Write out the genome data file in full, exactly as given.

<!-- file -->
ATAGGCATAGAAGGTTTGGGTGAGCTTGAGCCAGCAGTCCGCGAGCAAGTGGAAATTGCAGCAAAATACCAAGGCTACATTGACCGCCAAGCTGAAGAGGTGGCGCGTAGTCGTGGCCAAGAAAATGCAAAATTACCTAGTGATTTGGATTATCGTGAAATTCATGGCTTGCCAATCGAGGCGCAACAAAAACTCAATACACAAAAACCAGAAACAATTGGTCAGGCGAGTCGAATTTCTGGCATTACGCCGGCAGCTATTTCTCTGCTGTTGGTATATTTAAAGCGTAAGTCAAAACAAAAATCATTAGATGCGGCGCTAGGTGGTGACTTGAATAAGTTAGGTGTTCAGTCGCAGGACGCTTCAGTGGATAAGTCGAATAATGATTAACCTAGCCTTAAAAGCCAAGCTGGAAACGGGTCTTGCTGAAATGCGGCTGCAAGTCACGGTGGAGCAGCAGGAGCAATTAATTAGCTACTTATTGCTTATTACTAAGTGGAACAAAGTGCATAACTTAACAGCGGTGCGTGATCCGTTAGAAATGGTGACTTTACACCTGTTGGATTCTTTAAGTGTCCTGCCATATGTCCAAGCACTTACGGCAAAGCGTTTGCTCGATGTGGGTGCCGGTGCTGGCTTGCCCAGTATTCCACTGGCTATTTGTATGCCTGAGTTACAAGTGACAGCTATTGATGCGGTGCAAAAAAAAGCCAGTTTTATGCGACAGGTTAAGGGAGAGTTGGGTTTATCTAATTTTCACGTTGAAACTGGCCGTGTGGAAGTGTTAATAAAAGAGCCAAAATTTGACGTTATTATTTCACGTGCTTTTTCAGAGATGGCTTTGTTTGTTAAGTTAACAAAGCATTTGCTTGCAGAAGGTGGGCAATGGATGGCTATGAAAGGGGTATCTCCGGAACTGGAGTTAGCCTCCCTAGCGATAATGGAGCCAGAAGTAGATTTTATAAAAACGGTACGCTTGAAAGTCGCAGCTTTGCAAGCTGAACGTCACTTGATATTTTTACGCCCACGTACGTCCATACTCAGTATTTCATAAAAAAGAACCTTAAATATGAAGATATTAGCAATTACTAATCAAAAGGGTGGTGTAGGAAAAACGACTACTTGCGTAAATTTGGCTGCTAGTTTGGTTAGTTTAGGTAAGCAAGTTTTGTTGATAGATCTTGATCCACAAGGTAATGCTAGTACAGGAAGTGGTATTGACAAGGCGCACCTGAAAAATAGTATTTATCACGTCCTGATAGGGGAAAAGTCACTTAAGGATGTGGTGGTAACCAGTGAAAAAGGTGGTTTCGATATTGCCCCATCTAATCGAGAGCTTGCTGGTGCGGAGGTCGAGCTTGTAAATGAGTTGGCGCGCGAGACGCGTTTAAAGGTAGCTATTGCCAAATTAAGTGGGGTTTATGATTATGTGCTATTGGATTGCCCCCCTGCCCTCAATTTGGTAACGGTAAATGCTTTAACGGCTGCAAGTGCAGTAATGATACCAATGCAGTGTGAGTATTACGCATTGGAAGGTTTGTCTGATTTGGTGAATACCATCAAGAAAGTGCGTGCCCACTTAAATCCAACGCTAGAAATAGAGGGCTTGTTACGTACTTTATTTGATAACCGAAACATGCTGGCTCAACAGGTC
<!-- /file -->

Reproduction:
ATAGGCATAGAAGGTTTGGGTGAGCTTGAGCCAGCAGTCCGCGAGCAAGTGGAAATTGCAGCAAAATACCAAGGCTACATTGACCGCCAAGCTGAAGAGGTGGCGCGTAGTCGTGGCCAAGAAAATGCAAAATTACCTAGTGATTTGGATTATCGTGAAATTCATGGCTTGCCAATCGAGGCGCAACAAAAACTCAATACACAAAAACCAGAAACAATTGGTCAGGCGAGTCGAATTTCTGGCATTACGCCGGCAGCTATTTCTCTGCTGTTGGTATATTTAAAGCGTAAGTCAAAACAAAAATCATTAGATGCGGCGCTAGGTGGTGACTTGAATAAGTTAGGTGTTCAGTCGCAGGACGCTTCAGTGGATAAGTCGAATAATGATTAACCTAGCCTTAAAAGCCAAGCTGGAAACGGGTCTTGCTGAAATGCGGCTGCAAGTCACGGTGGAGCAGCAGGAGCAATTAATTAGCTACTTATTGCTTATTACTAAGTGGAACAAAGTGCATAACTTAACAGCGGTGCGTGATCCGTTAGAAATGGTGACTTTACACCTGTTGGATTCTTTAAGTGTCCTGCCATATGTCCAAGCACTTACGGCAAAGCGTTTGCTCGATGTGGGTGCCGGTGCTGGCTTGCCCAGTATTCCACTGGCTATTTGTATGCCTGAGTTACAAGTGACAGCTATTGATGCGGTGCAAAAAAAAGCCAGTTTTATGCGACAGGTTAAGGGAGAGTTGGGTTTATCTAATTTTCACGTTGAAACTGGCCGTGTGGAAGTGTTAATAAAAGAGCCAAAATTTGACGTTATTATTTCACGTGCTTTTTCAGAGATGGCTTTGTTTGTTAAGTTAACAAAGCATTTGCTTGCAGAAGGTGGGCAATGGATGGCTATGAAAGGGGTATCTCCGGAACTGGAGTTAGCCTCCCTAGCGATAATGGAGCCAGAAGTAGATTTTATAAAAACGGTACGCTTGAAAGTCGCAGCTTTGCAAGCTGAACGTCACTTGATATTTTTACGCCCACGTACGTCCATACTCAGTATTTCATAAAAAAGAACCTTAAATATGAAGATATTAGCAATTACTAATCAAAAGGGTGGTGTAGGAAAAACGACTACTTGCGTAAATTTGGCTGCTAGTTTGGTTAGTTTAGGTAAGCAAGTTTTGTTGATAGATCTTGATCCACAAGGTAATGCTAGTACAGGAAGTGGTATTGACAAGGCGCACCTGAAAAATAGTATTTATCACGTCCTGATAGGGGAAAAGTCACTTAAGGATGTGGTGGTAACCAGTGAAAAAGGTGGTTTCGATATTGCCCCATCTAATCGAGAGCTTGCTGGTGCGGAGGTCGAGCTTGTAAATGAGTTGGCGCGCGAGACGCGTTTAAAGGTAGCTATTGCCAAATTAAGTGGGGTTTATGATTATGTGCTATTGGATTGCCCCCCTGCCCTCAATTTGGTAACGGTAAATGCTTTAACGGCTGCAAGTGCAGTAATGATACCAATGCAGTGTGAGTATTACGCATTGGAAGGTTTGTCTGATTTGGTGAATACCATCAAGAAAGTGCGTGCCCACTTAAATCCAACGCTAGAAATAGAGGGCTTGTTACGTACTTTATTTGATAACCGAAACATGCTGGCTCAACAGGTC